Excited about ironing boards!

Oh boy, words fail me. I’ve finally got the ironing boards of my dreams. Never would I ever have thought that I would get so excited about ironing boards. I may only iron clothes to go out to dinner but of course, pressing is an essential part of quilting. After seeing  Sharon Schamber’s ironing boards video years ago, I couldn’t wait any longer and got my husband involved in the project (mainly because his shed is overcrowded and it’s not possible at the moment for me to do anything in there, that’s my excuse and I’m sticking to it).

After looking at large ironing boards online, we altered the ideas to suit my sewing room.  For the standard ironing board shape, a piece of ~3/8″ marine ply was placed over the top of the mesh and screwed to it. This is because I’ve been fed up with the mesh sagging over time where I iron the most and becomes useless.  The edges of the wood were routed and the whole thing sanded and varnished. Counter sunk screws, washers and wing nuts were used to secure it.  Low loft cotton batting was used with a duck linen cover that I made with a drawstring and toggle. I can not believe the difference. Sharon was right of course, after all, she IS the magnificent Sharon!

New ironing board surface.


Finished product. As the fabric is directional, the lefties among you would have noticed it’s set up for a lefty! 


Now on to the large quilting ironing board…Velcro is involved!

I wanted one to fit over the existing ironing board since I don’t use it much for clothing and also wanted to have it height adjustable so it could partially fit under the table next to the sewing table.  I designed it to be what looks like the standard large board size of 150cm x 56cm.  Again, all the same materials were used except instead of counter sunk screws, inserted screw threads were used and little wooden swing blocks were used to secure it to the main ironing board. All I have to do is take off the cover and batting and pop a piece of muslin cut to shape on top of the lower board to protect it and on goes the top board.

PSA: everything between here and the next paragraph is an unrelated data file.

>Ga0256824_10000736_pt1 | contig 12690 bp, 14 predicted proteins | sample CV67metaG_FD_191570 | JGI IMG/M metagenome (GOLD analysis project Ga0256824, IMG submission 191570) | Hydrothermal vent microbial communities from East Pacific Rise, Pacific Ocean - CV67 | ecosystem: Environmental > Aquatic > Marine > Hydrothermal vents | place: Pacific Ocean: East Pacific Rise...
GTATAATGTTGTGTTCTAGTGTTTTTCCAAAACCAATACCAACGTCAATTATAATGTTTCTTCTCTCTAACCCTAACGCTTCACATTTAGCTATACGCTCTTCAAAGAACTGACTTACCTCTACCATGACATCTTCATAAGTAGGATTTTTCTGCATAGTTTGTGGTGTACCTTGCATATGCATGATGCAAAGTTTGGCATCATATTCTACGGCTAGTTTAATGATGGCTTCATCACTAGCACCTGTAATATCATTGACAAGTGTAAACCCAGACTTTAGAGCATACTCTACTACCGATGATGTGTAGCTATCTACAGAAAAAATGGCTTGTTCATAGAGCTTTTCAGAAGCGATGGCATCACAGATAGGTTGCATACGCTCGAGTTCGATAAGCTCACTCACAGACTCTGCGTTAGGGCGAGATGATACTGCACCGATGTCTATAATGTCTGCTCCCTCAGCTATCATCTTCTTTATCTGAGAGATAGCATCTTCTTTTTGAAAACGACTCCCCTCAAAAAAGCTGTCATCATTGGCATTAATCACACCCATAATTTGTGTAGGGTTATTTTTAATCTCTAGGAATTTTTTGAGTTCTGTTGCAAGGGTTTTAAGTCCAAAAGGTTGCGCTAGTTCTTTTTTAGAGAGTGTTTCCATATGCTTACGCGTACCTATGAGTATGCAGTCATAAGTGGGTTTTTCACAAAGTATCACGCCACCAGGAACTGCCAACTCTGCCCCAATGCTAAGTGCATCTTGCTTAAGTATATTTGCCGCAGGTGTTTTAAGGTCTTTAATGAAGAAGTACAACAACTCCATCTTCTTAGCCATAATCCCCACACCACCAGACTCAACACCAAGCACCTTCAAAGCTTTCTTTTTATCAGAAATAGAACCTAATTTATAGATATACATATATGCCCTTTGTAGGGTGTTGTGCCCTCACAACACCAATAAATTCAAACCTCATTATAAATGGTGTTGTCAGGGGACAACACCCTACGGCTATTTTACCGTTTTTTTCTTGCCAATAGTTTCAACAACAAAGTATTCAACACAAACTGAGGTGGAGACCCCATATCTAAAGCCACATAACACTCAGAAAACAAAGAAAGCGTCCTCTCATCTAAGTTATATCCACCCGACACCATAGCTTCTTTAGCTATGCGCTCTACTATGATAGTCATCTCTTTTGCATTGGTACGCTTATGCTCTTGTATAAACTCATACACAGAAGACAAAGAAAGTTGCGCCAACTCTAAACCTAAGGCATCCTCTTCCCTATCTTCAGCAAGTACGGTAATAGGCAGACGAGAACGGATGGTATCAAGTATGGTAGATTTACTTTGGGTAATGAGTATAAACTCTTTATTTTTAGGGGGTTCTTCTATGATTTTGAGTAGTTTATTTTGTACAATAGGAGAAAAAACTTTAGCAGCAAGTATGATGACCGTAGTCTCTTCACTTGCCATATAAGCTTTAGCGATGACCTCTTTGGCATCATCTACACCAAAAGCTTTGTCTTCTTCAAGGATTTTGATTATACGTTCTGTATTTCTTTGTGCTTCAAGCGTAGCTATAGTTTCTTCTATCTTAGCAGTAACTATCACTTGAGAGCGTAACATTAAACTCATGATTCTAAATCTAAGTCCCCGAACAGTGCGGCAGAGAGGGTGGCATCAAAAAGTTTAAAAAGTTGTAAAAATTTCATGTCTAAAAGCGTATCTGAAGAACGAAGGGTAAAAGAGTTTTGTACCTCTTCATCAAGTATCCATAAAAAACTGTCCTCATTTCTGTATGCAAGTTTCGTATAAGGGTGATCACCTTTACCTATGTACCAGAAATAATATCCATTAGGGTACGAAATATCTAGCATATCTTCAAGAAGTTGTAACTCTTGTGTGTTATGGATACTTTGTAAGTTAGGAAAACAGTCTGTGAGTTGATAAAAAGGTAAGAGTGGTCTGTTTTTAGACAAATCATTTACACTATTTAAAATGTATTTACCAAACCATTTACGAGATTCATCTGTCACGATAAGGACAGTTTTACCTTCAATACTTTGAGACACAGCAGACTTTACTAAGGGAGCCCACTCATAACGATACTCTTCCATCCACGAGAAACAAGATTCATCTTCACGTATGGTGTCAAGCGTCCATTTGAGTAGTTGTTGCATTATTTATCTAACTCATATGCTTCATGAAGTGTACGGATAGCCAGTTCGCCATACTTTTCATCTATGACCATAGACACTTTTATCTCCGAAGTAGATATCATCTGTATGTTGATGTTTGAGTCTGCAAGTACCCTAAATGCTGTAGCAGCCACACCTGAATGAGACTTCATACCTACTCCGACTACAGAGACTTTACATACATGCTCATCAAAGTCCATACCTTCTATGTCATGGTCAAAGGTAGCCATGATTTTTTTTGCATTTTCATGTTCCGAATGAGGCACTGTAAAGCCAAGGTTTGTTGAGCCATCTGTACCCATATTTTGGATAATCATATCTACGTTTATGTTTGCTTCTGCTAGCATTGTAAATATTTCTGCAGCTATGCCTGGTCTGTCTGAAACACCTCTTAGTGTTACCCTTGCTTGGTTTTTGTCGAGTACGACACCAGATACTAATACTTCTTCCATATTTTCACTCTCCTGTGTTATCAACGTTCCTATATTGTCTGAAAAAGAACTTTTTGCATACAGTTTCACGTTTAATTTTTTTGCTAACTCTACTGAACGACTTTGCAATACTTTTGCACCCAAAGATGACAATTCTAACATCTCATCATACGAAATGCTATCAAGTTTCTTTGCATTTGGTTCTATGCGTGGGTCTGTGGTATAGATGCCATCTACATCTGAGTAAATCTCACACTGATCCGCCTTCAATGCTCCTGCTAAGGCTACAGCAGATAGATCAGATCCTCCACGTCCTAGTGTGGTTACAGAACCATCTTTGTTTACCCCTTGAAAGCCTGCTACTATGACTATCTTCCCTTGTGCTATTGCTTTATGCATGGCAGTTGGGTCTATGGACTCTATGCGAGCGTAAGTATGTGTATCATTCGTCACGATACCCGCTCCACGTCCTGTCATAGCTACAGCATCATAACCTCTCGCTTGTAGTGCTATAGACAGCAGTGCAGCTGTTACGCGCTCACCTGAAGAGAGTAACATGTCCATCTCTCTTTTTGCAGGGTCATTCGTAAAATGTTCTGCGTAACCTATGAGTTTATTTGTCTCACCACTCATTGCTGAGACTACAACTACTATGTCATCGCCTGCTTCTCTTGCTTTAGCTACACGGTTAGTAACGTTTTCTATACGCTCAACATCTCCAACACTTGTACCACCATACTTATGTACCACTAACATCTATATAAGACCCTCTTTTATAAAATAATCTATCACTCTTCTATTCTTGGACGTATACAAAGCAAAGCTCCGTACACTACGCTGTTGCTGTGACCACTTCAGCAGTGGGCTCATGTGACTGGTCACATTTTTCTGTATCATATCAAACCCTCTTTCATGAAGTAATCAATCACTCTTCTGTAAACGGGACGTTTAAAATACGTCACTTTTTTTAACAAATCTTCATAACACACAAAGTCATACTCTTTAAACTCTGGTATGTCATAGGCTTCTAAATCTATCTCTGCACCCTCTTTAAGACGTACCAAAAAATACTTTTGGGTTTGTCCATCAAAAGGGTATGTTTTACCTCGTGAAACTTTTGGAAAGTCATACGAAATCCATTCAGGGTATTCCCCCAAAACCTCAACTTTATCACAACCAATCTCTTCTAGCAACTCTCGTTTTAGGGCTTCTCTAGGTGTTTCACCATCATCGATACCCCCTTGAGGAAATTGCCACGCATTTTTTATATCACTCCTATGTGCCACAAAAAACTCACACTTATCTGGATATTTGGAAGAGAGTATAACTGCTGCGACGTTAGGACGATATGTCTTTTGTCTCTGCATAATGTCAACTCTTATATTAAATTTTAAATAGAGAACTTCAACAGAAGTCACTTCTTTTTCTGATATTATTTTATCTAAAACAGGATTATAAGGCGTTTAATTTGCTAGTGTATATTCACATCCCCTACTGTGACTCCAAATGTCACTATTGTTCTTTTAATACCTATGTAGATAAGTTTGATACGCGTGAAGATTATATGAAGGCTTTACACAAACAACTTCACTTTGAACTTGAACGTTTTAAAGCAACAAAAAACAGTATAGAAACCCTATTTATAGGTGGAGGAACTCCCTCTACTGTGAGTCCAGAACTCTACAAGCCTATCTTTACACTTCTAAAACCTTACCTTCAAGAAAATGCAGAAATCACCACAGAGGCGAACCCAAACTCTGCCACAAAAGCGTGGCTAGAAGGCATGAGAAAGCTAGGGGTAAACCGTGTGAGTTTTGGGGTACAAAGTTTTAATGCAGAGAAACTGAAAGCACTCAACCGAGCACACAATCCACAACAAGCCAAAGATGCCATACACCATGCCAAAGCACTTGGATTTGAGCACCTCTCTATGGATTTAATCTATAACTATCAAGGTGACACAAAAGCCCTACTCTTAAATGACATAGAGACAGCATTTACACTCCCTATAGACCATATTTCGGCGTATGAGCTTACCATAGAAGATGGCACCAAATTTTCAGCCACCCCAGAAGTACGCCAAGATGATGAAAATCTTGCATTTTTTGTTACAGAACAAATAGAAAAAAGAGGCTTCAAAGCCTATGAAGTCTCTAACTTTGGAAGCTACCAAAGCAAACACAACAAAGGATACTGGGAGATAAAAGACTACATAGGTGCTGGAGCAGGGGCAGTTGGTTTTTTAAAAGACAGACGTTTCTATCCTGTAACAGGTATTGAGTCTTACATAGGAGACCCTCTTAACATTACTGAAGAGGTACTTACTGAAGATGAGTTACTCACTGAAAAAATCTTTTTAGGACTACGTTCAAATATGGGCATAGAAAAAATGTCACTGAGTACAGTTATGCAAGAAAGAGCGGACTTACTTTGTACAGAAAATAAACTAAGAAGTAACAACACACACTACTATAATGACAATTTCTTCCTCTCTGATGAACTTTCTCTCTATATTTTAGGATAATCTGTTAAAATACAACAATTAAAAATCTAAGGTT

Underside. I took the little swing arm off to show the hole where the threaded insert is.  These blocks were glued onto the board and black felt was glued to the inside to protect the main ironing board. On the ends, there are no swing arms and it is a very snug fit which is perfect.


Swing arm in action.

In Sharon’s video, she staples the batting and fabric cover to the OSB board. However, because the ply wasn’t that thick, I didn’t know if the staples would go through the board and I also wanted to be able to wash or replace the covers without damaging the board.  So I used hook and look tapes, (sticky hook and sew on loop).


Here is the batting layer attached. I put a strip of bias around the edge and attached the loop strip to it. The inner hook layer is for the cloth cover. I used 3/4″ Velcro. It’s perfectly tensioned.


The only issue I had was that the maximum width of the fabric the store had was 150cm. This meant I had to put a seam on each end to wrap the fabric under the board. I pressed the open seams and I don’t think that will make much of a difference as they are on the edges.  If you’re using a non-directional fabric, then it won’t be an issue.  I just didn’t want to look at a plain fabric. The board seems to flex on the narrower side of the ironing frame but it’s the frame, not the board. Don’t think it’ll be much of an issue as I can always put a hand under the board when using those areas.


Cover fitted.


Corner detail.  It took two goes to get the right fit because I couldn’t quite get the tension right the first time but it’s perfect now.



It took my husband about 3 days (or so) to make both, about a day for me to varnish them and about 3 days to make the covers.  It’s crazy but since I finished these yesterday, I can’t go into the sewing room without running my hand over it.  If you’ve ever wanted to get the best pressing surface EVER, don’t put it off any longer.  Go for it.  They are so good!

Now all I need is a new iron!

Happy quilting,



Leave a Reply

Fill in your details below or click an icon to log in:

WordPress.com Logo

You are commenting using your WordPress.com account. Log Out /  Change )

Twitter picture

You are commenting using your Twitter account. Log Out /  Change )

Facebook photo

You are commenting using your Facebook account. Log Out /  Change )

Connecting to %s

Basic HTML is allowed. Your email address will not be published.

Subscribe to this comment feed via RSS

%d bloggers like this: